Determining the success of a fishing trip

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Some years back, two of the major beer producers here in America ran ad campaigns that competitively taunted one another with the major advertised features of each other’s product; remember “Taste great!” or “Less filling!”?

In a rather sublime undercurrent of advertising, they were in fact acknowledging a primary attribute of their competitor’s product while hoping to lionize theirs.

That same principle, believe it or not, shows up as “sides” exchange evaluation of success of a fishing excursion. That beer slogan might be exchanged to “Great action!” or “More keepers!” Which is it that drives anglers back to the water’s edge time and time again. Is the sheer joy of hooking and landing the catch or the contents of the fish cooler on the way home?

We had a memorable trip a few seasons back that will give you a look at both sides up close and personal.

The principals in the early winter trip were two bothers here from the East with their teenage sons. They admittedly lingered here in the warmth that year in the aftermath of the holidays using excuses of cancelled flights to employers then using the time to pursue their joint passion for sport fishing. The trip that January morning was the last hurrah before returning to the cold and the grinds of school and work.

They were new to our charter, so opening chit-chat gave evidence that these two brothers were divergently different. Not physically, since they looked like twins but, decidedly, in their personality and resultant demeanor. Dan was a schoolteacher from rural New Jersey, reserved and laid back, while his brother Harry was the supreme extrovert, loud and aggressive and poster boy for Type A.

Although not evident at first, as the trip developed the two teenagers were carbon copies of their dad’s.

We had a seasonally chilly start to our trip and picked the clean water in Capri Pass on the incoming tide to start our adventure. We rigged up some tipped white jigs and set up by the mid-channel markers for an in-bound drift.

It doesn’t happen very often, but just two minutes into our first drift, Harry’s son got a hellacious pompano strike that doubled his rod. The pompano species are not early quitters and this fish gave the youngster quite a workout before we netted a good-sized pomp.

Harry took pictures and, then devoid of any other instructions, Dan lifted the pompano off the hook and returned it to the water. The dads said nothing and we all went back to fishing.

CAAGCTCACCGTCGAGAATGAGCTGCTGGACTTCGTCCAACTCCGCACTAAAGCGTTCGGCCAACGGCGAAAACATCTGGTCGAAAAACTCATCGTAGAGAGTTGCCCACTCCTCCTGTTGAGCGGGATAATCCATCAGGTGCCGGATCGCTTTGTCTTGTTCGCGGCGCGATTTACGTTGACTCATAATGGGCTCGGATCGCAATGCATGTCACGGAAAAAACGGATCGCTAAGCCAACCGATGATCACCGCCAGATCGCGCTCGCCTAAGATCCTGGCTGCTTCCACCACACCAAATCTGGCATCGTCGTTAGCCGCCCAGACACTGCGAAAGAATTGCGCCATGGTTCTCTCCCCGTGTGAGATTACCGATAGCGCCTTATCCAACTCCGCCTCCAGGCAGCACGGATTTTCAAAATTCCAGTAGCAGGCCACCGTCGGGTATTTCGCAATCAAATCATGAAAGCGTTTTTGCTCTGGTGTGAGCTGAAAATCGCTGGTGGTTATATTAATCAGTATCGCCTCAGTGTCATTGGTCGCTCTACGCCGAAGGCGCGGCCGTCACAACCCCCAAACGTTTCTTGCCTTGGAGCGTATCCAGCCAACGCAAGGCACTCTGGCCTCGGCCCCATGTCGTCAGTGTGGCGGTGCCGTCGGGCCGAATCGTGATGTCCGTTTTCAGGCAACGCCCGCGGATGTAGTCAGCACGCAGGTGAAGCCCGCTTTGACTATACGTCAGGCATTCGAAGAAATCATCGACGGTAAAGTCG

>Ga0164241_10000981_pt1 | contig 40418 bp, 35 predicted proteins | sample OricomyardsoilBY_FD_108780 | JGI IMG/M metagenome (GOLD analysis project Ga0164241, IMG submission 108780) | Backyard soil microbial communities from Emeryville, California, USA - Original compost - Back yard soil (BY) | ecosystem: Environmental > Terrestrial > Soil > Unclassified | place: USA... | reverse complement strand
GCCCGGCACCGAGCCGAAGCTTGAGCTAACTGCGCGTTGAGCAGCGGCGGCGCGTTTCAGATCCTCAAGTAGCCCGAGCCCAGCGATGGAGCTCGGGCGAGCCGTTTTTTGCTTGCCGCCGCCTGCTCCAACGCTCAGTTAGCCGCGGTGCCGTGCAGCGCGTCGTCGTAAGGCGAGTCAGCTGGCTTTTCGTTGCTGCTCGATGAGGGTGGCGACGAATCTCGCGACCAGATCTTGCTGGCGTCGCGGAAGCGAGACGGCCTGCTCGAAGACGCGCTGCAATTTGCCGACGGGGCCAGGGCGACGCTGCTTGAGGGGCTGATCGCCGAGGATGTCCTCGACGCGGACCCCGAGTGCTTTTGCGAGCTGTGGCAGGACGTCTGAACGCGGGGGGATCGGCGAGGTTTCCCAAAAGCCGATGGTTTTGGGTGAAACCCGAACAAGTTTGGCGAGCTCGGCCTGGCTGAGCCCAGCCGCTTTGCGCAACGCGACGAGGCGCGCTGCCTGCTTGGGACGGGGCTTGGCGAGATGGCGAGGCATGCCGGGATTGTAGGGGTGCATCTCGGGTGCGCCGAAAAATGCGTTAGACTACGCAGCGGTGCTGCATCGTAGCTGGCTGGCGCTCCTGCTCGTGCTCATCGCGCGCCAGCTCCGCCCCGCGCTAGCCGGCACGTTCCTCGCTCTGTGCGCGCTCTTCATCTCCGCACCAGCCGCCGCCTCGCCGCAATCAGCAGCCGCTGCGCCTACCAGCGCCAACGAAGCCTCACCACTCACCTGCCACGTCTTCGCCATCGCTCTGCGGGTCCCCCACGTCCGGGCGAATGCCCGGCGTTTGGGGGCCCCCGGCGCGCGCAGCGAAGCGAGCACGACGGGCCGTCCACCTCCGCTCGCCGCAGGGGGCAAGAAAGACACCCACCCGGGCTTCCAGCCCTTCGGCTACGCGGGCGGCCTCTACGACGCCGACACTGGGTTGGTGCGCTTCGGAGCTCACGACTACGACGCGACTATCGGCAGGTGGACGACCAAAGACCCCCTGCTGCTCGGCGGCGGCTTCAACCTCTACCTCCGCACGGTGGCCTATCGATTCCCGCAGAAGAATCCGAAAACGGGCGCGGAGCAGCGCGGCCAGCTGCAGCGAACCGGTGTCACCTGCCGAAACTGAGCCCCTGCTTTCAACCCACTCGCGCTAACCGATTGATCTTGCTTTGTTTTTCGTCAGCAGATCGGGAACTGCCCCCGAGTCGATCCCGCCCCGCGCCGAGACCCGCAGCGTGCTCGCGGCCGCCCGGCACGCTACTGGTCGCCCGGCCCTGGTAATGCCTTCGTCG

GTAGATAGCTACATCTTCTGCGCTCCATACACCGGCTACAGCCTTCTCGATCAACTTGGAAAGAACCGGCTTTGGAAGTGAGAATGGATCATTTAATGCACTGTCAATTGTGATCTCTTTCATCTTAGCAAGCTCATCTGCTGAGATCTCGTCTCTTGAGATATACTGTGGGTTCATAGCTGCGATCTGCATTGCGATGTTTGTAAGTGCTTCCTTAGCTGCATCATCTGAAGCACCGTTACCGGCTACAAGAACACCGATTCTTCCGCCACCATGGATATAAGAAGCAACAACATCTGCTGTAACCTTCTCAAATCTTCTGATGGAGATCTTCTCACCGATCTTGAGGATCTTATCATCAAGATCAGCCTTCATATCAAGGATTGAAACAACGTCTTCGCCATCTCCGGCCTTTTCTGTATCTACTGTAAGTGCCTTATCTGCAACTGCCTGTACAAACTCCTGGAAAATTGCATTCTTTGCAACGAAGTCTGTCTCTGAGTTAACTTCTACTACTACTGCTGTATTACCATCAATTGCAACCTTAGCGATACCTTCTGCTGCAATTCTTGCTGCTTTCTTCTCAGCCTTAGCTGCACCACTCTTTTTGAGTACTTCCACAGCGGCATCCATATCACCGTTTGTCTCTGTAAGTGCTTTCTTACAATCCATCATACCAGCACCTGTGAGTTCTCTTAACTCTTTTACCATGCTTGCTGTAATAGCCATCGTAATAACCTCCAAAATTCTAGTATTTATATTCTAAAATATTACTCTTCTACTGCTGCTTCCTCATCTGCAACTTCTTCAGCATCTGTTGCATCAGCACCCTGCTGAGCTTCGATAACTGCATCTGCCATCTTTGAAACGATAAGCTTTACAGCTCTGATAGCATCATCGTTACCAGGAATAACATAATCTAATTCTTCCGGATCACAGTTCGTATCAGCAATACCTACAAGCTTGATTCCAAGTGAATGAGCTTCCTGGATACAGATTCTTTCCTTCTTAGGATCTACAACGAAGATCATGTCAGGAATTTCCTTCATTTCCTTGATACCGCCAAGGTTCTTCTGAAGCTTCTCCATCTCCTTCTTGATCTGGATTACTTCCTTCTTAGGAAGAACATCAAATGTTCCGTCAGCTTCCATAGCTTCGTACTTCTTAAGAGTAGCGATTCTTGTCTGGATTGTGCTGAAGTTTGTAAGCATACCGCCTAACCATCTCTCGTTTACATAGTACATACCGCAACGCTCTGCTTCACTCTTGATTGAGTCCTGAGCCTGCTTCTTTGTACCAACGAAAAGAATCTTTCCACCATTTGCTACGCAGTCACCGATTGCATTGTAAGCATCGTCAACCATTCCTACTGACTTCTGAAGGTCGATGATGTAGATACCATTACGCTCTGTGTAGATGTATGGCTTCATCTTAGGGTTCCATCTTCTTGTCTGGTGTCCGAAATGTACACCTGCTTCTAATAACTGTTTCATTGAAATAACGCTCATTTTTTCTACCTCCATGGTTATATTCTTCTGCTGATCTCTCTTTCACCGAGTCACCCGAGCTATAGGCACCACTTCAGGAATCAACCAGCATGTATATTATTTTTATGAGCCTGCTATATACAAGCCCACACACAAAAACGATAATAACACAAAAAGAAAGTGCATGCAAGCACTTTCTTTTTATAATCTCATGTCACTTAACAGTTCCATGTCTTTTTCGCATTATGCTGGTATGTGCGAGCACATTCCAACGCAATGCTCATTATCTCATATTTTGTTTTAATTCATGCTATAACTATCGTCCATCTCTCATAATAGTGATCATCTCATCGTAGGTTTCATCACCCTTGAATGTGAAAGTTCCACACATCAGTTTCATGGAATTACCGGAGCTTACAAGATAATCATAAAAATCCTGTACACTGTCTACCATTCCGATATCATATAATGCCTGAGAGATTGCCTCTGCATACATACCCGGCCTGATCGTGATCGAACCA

We then hit a school of smaller pompano and all were engaged in great tussles with their fish, lots of pictures and smiles and excitement as we continued our drifts. A point: now, we had zero in the cooler just yards and yards of exciting action, the two boys were excitedly over the top with the action.

We then moved out a little deeper and Harry hooked onto a formidable pompano which gave him a struggle that he finally landed. It was of keeper size and Harry yelped “put this bad boy in the cooler ... he’s heading to dinner.” Dan was tactically reticent for the moment. Harry was delivering boisterous high fives to both boys.

Strange as it may seem, everything changed at that moment. No longer was the thrill of the catch the ultimate achievement. From then on, thanks to Harry’s antics, the day would be measured by the weight of the fish cooler.

As we repositioned the boat again, Dan finally spoke up. “Hey, Harry, we had a good thing going here early this morning right from the start. We had fantastic action with great fish on light tackle … to me that’s fishing”

“What’s that mean,” retorted Harry.

Dan went through the true anglers’ code, i.e. “fishing is in the sport and not in the keeping. It’s one of the ultimate challenges of man against nature. Keeping fish just works against the abundance of sea creatures needed for perpetuation of the sport.”

Dan continued, “Harry, if it was the fish in the cooler we were after, we’re in the wrong place. We should be standing in line at the fish market; heck of a lot cheaper than being out here with rod and reel in hand hoping for dinner.”

It was evident now that the Rubicon has been crossed especially for the boys. We continued to catch very active smaller fish that were non-keepers that were now disappointments, not triumphs as they had been when we started our day. Too bad.

Mid way through our charter time, I decided and headed out to some good action spots on the First Reef two miles offshore. Explaining that we should see some different species out there, reenergized the gang and they were excited as we transited the nice calm waters on the way out.

We set up on a known spot that presented great action. And true to form, we hit action right away. We had a triple header strike by whiting, a good table fish with no size limit. When Harry heard that he went back to his insistence on keepers.

But with those first catches being super small, Dan jumped in and objected … “these are small fish let’s release them and compromise that we will only keep those over 12.” The boys agreed readily; Harry groused.

We caught a lot of fish on the reef and got to box about a half dozen. Harry was cautiously satisfied with a couple pompano and a half dozen whiting in the box.

As we turned for home, my thoughts were about the lasting impressions of the day on the two youngsters. Know that decision as to keep or release, food or sport, wouldn’t be evident until they were in the driver’s seat, perhaps with their own offspring, somewhere down the road.

I had an innate sense about which way they would go. How about you?

More: On The Hook: On your mark! For sheepshead fishing

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Capt. Bill Walsh owns a charter fishing business and holds a U.S. Coast Guard license. Send comments to dawnpatrolmarco@cs.com.

 

 

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